John Wesley first visited the city in 1760, but did not preach there until 1768. A chapel was built in New Street in 1772, but when Wesley preached there in 1778 he found it already too small. The first Pump Street chapel, on the site of a former Independent chapel, was opened in 1795; rebuilt in 1813 and enlarged in 1874, it was replaced by a new church in 1902. This in turn was succeeded in 1968 by St Andrew's as part of a city-centre commercial redevelopment. Its second-floor sanctuary reflects the influence of the Liturgical Movement. Worcester was in the Gloucester Circuit until a Worcestershire Circuit was formed in 1788. There was also a Countess of Huntingdon's Connexion chapel in Deansway.
In 1820 the PM boy preacher Thomas Brownsword was arrested while preaching at Stourbridge and imprisoned with others in the county gaol at Worcester. At the court hearing, the case against him was dismissed and a mass meeting was held at the race course. The widespread publicity and popular support this engendered led to a PM society being formed, which at first was in the extensive Darlaston Circuit. The chapel built in George Street (1882) closed in 1963, the congregation joining with the one in Pump Street.
Charles Wesley's Journal:
5 July 1751: 'Coming to Worcester in the afternoon, we heard the rioters had been at the room on Monday evening, in expectation of me, and made great disturbance. I doubted all along whether I had any business here at this time. Yet, at the desire of the poor people, went to their room at seven. Almost as soon as I began the mob interrupted. But in spite of their lewd, hellish language, I preached the gospel, though with much contention. They had no power to strike the people as usual, neither did any molest us in our way home.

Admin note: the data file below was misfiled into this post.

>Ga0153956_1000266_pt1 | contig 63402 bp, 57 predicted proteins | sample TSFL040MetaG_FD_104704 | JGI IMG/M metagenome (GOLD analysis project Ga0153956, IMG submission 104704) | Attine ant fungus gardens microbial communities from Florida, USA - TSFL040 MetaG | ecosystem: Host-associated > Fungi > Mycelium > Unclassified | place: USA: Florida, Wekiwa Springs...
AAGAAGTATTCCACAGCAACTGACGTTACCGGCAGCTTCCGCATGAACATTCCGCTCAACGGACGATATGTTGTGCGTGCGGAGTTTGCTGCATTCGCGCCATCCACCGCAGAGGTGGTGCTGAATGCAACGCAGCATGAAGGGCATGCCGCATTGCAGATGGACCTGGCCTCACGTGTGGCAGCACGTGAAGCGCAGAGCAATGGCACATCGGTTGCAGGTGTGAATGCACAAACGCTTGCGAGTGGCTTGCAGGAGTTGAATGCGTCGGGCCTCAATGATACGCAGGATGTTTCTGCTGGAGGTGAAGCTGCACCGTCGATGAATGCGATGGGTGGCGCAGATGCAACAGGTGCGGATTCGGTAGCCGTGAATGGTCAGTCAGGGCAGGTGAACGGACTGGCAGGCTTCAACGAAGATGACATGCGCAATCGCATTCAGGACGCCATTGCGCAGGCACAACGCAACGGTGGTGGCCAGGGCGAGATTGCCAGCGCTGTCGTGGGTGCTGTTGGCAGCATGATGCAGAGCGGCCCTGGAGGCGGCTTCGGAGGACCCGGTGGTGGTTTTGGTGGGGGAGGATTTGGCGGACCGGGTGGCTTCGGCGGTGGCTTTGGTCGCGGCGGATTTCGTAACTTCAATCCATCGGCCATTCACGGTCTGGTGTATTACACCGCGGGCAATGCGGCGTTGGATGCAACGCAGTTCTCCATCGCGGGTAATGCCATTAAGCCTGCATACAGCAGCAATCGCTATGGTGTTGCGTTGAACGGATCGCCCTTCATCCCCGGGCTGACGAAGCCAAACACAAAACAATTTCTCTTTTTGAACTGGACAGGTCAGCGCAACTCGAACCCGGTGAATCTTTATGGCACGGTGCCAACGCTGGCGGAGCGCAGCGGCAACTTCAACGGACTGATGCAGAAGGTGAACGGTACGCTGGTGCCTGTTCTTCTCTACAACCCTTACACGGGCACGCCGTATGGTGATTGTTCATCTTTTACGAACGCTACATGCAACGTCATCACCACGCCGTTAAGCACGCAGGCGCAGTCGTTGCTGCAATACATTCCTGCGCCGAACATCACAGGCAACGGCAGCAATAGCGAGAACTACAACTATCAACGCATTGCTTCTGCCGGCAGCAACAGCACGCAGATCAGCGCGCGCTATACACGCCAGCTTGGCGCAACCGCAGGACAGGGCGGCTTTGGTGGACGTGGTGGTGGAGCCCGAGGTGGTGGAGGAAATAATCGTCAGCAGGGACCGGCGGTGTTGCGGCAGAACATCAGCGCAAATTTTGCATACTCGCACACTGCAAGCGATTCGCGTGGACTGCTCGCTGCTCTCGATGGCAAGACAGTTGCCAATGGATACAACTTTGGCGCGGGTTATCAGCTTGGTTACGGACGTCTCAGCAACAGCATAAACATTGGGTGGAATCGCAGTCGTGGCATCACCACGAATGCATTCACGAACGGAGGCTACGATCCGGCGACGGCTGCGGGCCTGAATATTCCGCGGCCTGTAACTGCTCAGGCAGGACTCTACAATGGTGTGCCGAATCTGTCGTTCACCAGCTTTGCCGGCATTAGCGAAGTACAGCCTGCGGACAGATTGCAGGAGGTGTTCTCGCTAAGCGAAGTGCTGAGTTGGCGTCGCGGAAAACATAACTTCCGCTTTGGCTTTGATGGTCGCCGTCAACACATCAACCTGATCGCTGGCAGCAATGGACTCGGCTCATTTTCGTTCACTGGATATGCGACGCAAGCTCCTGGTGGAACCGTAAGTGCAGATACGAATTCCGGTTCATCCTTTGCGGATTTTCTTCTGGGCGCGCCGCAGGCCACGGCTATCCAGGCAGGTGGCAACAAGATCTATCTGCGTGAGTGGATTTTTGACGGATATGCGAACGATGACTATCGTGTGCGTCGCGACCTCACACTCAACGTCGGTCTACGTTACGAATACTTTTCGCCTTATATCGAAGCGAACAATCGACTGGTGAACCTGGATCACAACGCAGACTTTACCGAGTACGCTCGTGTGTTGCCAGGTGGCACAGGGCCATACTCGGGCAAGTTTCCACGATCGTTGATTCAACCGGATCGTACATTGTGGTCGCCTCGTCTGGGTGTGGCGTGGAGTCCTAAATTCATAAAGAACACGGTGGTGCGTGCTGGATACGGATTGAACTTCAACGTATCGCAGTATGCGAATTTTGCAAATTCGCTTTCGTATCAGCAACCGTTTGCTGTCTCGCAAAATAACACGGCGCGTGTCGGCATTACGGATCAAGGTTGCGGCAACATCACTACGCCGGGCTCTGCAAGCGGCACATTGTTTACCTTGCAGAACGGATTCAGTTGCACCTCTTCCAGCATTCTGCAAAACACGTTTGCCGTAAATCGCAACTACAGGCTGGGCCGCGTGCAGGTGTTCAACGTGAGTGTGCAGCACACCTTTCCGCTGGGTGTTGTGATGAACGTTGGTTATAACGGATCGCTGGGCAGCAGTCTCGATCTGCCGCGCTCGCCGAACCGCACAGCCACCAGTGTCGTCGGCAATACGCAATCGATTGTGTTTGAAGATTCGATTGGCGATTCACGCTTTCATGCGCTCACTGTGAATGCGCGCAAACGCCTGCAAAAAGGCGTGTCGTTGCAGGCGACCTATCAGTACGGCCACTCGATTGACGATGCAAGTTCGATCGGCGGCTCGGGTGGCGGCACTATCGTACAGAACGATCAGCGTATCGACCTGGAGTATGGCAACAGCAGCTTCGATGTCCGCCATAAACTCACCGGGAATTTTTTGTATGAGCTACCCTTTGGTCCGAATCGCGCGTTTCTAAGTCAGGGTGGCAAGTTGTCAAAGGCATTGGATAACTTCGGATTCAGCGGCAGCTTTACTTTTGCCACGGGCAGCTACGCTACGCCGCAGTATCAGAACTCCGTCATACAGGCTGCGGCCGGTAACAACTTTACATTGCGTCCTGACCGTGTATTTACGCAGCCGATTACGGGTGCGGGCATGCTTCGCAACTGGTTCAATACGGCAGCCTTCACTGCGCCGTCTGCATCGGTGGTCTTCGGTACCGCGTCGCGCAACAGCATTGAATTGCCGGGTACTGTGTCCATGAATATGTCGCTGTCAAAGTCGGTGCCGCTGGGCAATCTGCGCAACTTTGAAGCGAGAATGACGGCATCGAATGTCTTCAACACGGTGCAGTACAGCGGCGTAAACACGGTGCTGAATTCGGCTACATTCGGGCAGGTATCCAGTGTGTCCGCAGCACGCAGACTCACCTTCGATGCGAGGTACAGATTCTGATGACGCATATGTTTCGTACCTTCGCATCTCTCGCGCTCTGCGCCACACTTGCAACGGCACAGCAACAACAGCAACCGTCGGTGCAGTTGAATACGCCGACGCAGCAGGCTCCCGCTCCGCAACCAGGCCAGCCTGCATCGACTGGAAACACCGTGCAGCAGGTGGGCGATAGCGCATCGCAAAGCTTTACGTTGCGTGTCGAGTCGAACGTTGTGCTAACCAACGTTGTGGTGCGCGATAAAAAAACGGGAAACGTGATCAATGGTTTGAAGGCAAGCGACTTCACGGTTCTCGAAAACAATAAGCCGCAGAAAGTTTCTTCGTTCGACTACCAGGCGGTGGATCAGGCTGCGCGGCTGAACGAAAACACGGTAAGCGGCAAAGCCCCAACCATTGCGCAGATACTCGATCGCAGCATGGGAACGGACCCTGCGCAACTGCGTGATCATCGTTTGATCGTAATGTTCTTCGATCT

6 July: 'We were hardly met, when the sons of Belial poured in upon us, some with their faces blackened, some without shirts, all in rags. The began to "stand up for the Church", by cursing and swearing, by singing and talking lewdly, and throwing dust and dirt all over us; with which they had filled their pockets, such as had any to fill. I was soon covered from head to foot, and almost blinded. Finding it impossible to be heard, I only told them I should apply to the magistrates for redress, and walked up stairs…
'I spent an hour with [the mayor], pleading the poor people's cause. He said he had never before heard of their being so treated - that is, pelted, beat and wounded, their house battered, and windows, partitions, locks broke; that none had applied to him for justice, or he should have granted it; that he was well assured of the great mischief the Methodists had done throughout the nation, and the great riches Mr. Whitefield and their other teachers had acquired; that their societies were quite unnecessary, since the Church was sufficient; that he was for having neither Methodist nor Dissenters.
'I easily answered all his objections. He treated me with civility and freedom, and promised, at parting, to do our people justice. Whether he does or not, I have satisfied my own conscience.'
John Wesley's Journal:
March 1768: 'The difficulty was, where to preach. No room was large enough to contain the people; and it was too cold for them to stand abroad. At length we went to a friend's, near the town, whose barn was larger than many churches. Here a numerous congregation soon assembled; and again at five, and at ten in the morning. Nothing is wanting here but a commodious house; and will not God provide this also?'